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HP1 – What is Prayer? – The Heart of Prayer with Fr. Éamonn Bourke
Fr. Éamonn Bourke and Kris McGregor discuss the why, how, and what of “prayer.” In this episode, they explore the nature of prayer and responding to the call of relationship with God.
Here is an excerpt from their conversation:
Fr. Éamonn Bourke:
We pick up messages from our upbringing, from our surroundings, from the people around us that robs of our peace and developers of that dignity. No human person is perfect. And the way they relate to us will always be imperfect. And the way we relate to other people will be imperfect. But the beautiful thing is that we have a Father who is perfect and who relates to us in a most perfect and beautiful way, and that who we can relate to. And I suppose the beginning point for me in prayer is really recognizing that which we’re carrying, which is vulnerable and weak, and which is weighing us down. And that’d be the beginning point of our prayer. We often think when we go to pray after like put on a smiling face and my life have to be perfect. And I have to say nice words.
Some of the greatest prayers, the prayer that comes from the heart, and, and even to say to God, look, Lord, I’m a frail and vulnerable person. I I’ve picked up a message in my life that I’m overweight and that, that there’s something wrong with me or I’m too shy or I I’m, I’m no good as a person. This is what I’ve picked up from the world. And I’m, I’m just really sharing that with you this morning and the pain that that brings me and the energy it saps for my life. And it, it makes me look at myself and, um, that’s my gift to you this morning, my frail broken, vulnerable weakness. And I’m offering to you as a gift. And I know you as a perfect loving father can transform this broken, frail, weak part of myself, into something beautiful that handing this gift over to God, God can bring something incredibly beautiful from even the most broken wounded state in life. I’ve complete confidence in this. So in some ways we don’t have to put a perfect face on before God when we pray, because he wants to see us and hear his words and all he wants to, in some ways, the broken, weak, vulnerable, embarrassed parts of our life, the stuff that we’re embarrassed to share with anyone else God has already in there. And he’s literally inviting us in to, to open it up, to share it with him so that he can pour his grace into or hurts.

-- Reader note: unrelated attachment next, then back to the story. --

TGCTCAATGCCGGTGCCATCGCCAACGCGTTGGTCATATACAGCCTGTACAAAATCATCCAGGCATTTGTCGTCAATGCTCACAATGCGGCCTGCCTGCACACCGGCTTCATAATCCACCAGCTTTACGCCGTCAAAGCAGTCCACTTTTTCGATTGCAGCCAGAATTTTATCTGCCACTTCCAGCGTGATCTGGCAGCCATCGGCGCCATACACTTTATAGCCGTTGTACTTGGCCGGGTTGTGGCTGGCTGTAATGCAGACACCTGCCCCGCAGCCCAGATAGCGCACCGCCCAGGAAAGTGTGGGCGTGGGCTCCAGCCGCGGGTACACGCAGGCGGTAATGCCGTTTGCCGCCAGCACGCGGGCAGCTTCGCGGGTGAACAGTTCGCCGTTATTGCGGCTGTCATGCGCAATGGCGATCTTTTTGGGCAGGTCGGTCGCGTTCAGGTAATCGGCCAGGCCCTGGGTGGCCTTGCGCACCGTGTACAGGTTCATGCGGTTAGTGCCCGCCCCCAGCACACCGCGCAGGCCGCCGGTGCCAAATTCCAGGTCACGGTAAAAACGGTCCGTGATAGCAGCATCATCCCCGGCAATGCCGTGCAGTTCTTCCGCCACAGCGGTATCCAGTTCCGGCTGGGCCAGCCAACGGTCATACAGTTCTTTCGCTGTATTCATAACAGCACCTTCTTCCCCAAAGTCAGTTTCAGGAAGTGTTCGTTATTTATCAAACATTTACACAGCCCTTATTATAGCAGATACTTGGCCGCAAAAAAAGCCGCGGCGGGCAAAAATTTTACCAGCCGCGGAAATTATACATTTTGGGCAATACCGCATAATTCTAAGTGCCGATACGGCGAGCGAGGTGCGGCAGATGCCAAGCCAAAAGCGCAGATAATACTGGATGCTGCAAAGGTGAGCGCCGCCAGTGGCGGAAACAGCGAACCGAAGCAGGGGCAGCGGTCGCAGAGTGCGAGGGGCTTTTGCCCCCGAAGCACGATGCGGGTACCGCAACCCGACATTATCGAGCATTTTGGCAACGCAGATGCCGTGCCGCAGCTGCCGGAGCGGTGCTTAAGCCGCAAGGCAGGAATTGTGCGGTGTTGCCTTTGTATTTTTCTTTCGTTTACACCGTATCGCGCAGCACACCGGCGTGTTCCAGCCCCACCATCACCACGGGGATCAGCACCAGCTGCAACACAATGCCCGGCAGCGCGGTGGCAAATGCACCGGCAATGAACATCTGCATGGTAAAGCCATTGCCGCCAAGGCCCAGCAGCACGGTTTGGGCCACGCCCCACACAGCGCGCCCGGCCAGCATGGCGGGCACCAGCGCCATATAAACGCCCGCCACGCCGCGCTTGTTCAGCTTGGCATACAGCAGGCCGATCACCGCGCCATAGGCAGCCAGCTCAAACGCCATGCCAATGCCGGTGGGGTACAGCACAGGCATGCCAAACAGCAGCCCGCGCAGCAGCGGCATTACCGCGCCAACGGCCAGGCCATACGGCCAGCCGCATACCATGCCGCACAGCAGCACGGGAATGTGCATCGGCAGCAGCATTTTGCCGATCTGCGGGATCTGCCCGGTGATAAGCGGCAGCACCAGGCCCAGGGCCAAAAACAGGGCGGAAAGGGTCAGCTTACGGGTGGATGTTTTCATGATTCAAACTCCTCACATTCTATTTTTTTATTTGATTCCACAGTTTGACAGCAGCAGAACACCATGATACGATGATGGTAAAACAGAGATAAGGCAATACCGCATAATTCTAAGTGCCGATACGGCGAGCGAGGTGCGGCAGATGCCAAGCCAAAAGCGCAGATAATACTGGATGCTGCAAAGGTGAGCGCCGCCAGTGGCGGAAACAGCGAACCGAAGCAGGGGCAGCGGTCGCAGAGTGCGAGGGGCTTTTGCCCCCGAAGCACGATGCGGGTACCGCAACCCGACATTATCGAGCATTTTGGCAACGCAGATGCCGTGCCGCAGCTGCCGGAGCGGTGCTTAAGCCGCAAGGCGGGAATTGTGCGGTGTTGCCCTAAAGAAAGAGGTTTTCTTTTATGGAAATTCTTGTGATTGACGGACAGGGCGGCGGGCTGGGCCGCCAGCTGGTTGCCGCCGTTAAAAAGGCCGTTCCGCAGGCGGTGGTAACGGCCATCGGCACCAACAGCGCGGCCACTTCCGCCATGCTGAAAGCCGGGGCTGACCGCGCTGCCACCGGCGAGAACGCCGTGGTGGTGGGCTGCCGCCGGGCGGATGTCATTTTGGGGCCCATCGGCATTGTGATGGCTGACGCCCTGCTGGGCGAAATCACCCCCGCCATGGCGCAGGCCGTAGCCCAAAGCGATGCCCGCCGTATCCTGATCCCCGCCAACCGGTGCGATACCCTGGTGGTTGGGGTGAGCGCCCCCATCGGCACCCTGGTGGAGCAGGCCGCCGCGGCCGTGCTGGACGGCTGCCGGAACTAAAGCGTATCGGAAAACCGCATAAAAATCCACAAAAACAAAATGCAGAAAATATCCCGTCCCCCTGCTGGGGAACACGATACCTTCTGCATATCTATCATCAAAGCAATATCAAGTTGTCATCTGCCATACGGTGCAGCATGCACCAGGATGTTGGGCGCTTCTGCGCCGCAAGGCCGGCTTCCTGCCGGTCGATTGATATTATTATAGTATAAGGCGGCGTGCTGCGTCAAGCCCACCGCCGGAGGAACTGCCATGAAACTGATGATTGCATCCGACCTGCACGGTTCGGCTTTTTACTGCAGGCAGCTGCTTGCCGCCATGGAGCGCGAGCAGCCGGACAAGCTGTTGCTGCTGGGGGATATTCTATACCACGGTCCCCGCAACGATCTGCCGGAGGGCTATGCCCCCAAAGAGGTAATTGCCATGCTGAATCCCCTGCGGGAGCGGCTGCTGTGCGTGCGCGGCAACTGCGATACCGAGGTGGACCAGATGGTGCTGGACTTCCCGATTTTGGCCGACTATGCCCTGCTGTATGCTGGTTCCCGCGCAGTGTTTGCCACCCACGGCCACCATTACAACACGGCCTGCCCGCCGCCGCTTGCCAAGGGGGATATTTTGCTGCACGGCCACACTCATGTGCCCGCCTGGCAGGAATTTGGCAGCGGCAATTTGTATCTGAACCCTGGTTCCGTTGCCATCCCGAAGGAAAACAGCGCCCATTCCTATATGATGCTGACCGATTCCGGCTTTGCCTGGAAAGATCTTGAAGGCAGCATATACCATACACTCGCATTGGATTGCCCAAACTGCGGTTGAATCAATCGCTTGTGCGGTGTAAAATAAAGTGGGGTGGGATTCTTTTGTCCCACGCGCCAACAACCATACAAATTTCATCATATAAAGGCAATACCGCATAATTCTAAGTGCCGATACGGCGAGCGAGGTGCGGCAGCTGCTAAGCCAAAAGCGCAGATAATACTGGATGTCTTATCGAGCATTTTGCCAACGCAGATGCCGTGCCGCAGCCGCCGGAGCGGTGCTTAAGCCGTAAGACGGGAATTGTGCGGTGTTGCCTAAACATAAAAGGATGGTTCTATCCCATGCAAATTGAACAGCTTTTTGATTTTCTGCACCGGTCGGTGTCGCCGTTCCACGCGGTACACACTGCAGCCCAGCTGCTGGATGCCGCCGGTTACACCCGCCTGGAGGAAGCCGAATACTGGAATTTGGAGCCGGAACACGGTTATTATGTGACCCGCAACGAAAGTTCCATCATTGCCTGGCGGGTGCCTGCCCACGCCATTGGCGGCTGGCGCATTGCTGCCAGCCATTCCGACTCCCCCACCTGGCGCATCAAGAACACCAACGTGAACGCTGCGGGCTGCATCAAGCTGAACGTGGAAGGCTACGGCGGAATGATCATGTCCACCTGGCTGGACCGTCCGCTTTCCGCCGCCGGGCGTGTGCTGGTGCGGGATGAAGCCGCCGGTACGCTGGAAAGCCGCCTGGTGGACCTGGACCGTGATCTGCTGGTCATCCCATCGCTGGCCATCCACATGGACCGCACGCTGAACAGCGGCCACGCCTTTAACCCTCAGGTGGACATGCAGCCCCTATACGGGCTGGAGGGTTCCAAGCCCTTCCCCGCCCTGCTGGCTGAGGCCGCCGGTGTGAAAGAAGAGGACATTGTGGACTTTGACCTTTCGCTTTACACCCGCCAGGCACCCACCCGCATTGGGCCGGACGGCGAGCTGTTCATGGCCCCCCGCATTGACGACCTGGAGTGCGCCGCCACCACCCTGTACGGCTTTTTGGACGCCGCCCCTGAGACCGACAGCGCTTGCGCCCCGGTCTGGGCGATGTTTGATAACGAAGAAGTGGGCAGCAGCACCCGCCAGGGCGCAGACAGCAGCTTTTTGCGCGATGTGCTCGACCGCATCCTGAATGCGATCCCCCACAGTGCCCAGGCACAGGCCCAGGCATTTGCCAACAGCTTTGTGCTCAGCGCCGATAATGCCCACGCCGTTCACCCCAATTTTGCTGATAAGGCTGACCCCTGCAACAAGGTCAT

Another important aspect of the why we should pray to him is that sometimes we carry an anger. There may be something that has made us so darkened, anger that even though it’s red hot, sometimes it’s like red, and yet it may be at a person or at parents or something. But oftentimes when you go even deeper, you’re angry with God. Why should I pray to him? And I’ve prayed and he hasn’t answered me. Or why should I do that? Because he’s only going to punish me if I open myself up to him, that can be a real concern for some can’t it Father.
Fr. Éamonn Bourke:
Absolutely. It can be a very deep concern for people because as I said, human life is not easy. And we have, uh, problems and trials. We have times of illness, we have times of bereavement and that can affect us on the physical level, on the emotional level. And most importantly, on the spiritual level. And it can create can anger in our hearts. Remember, my, my own mother died this time last year. And even just coming to terms with the grief for loss, I began to realize myself that there was an anger myself towards God,, that he’d taken her and she’d suffered quite a lot in her life. And just realizing that that anger was there was in a self, a beautiful gift that God enlightened me to see that, okay, I am. So what do I do with this anger? I tell God, I’m angry. I can bring this to the God who loves me and I can share it with him. And I can tell God I’m angry with you, or I’m disappointed with you, or I feel, I feel abandoned by you at times, you know, so we can be completely honest with him in this, whatever is really holding us back and that deep anger within ourselves. Often when we’re upset or anxious, we can bury things down and we can, we can try and cover it up and we can try to force it down, but it doesn’t go away. The wound is still there and unless we can really bring it into our, into light and bring it out to God and share it with them, it’s going to become like a festering wound within our hearts. It’s always going to rob of our peace. You know, they always say to error is human and to forgive divine. So the forgiveness is really a gift from God and a grace from God. And if we pray for that gift of being free, to be able to forgive and to allow anger to go, from his heart flows, that beautiful gift of the energy and the grace.
Father Éamonn Bourke is a priest of the Archdiocese of Dublin, Ireland and served as Vocations Director for the diocese, as well as Pastor in a number of its parishes. Trained as a spiritual director in the contemplative style, he now serves as Chaplain to University College, Dublin, the largest University in Ireland.
⇨For more episodes in the series visit : The Heart of Prayer with Fr. Éamonn Bourke – Discerning Hearts Podcasts
1 thought on “HP1 – What is Prayer? – The Heart of Prayer with Fr. Éamonn Bourke – Discerning Hearts Podcast”
Thank you for a very meaningful and uplifting presentation on prayer. It was just what I needed to hear. I asked my friend to listen to it and so I heard it a second time. God certainly directed me in the right way today. Looking forward to your next presentation on prayer.